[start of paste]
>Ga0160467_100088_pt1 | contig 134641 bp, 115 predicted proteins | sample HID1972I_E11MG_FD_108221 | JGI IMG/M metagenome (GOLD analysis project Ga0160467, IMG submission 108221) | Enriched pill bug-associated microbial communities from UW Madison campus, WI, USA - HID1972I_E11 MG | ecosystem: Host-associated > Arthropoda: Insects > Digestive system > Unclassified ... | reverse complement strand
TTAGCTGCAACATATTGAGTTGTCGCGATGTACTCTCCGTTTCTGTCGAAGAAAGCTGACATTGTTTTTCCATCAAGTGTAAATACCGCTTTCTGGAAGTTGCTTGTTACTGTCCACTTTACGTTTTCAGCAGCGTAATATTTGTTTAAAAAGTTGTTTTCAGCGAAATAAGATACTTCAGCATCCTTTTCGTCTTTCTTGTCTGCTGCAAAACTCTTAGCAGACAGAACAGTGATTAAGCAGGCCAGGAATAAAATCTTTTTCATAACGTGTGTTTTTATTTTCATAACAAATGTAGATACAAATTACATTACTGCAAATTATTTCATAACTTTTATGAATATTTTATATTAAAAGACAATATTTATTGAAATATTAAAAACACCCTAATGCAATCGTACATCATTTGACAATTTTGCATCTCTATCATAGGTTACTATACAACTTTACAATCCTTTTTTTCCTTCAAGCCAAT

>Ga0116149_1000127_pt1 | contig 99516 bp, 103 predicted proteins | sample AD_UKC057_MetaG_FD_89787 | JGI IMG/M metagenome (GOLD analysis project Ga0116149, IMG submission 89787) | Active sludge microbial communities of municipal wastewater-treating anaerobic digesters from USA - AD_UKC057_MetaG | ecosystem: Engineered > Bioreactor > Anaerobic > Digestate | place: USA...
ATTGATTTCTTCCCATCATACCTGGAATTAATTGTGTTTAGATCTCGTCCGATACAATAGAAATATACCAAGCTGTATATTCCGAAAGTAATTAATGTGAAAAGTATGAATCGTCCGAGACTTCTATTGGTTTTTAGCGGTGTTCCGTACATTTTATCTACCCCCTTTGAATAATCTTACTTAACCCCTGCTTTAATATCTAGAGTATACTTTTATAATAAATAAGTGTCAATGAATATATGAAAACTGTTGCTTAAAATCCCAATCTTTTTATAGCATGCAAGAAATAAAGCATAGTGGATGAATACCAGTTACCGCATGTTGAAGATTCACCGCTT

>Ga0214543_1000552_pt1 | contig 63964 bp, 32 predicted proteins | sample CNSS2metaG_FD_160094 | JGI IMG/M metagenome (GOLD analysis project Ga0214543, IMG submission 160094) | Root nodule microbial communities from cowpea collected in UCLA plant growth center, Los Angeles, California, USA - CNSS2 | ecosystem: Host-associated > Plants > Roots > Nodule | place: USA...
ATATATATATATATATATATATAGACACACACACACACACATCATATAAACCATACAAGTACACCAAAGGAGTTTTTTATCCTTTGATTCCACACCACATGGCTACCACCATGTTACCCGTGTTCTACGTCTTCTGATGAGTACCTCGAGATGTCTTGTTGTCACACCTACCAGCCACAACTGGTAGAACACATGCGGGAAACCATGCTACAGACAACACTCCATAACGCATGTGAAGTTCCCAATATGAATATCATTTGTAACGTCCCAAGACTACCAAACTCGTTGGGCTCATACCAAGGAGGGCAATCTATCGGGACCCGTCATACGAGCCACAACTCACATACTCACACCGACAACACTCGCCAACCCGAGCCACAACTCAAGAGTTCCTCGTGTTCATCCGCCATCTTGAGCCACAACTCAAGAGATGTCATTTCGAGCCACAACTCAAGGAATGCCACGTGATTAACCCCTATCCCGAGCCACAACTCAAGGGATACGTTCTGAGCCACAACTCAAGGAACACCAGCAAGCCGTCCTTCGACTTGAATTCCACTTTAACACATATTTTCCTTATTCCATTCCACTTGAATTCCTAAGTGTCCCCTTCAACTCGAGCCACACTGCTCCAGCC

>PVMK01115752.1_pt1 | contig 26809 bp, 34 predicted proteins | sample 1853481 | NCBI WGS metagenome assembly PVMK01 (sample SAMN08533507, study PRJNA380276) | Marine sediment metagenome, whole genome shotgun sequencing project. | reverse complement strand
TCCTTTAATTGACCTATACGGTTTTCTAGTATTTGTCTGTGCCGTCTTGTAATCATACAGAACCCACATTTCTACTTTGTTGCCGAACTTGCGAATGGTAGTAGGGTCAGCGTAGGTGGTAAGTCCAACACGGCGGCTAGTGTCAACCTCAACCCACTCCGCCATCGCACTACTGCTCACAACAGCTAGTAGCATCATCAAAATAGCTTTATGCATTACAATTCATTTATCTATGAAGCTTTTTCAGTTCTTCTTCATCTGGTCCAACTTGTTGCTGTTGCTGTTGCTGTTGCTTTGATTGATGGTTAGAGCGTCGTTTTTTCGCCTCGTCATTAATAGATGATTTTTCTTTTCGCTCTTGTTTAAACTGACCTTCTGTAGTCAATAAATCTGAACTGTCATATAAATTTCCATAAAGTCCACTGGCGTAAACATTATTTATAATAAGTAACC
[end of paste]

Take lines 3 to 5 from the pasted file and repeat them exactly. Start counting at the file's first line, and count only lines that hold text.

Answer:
>Ga0116149_1000127_pt1 | contig 99516 bp, 103 predicted proteins | sample AD_UKC057_MetaG_FD_89787 | JGI IMG/M metagenome (GOLD analysis project Ga0116149, IMG submission 89787) | Active sludge microbial communities of municipal wastewater-treating anaerobic digesters from USA - AD_UKC057_MetaG | ecosystem: Engineered > Bioreactor > Anaerobic > Digestate | place: USA...
ATTGATTTCTTCCCATCATACCTGGAATTAATTGTGTTTAGATCTCGTCCGATACAATAGAAATATACCAAGCTGTATATTCCGAAAGTAATTAATGTGAAAAGTATGAATCGTCCGAGACTTCTATTGGTTTTTAGCGGTGTTCCGTACATTTTATCTACCCCCTTTGAATAATCTTACTTAACCCCTGCTTTAATATCTAGAGTATACTTTTATAATAAATAAGTGTCAATGAATATATGAAAACTGTTGCTTAAAATCCCAATCTTTTTATAGCATGCAAGAAATAAAGCATAGTGGATGAATACCAGTTACCGCATGTTGAAGATTCACCGCTT

>Ga0214543_1000552_pt1 | contig 63964 bp, 32 predicted proteins | sample CNSS2metaG_FD_160094 | JGI IMG/M metagenome (GOLD analysis project Ga0214543, IMG submission 160094) | Root nodule microbial communities from cowpea collected in UCLA plant growth center, Los Angeles, California, USA - CNSS2 | ecosystem: Host-associated > Plants > Roots > Nodule | place: USA...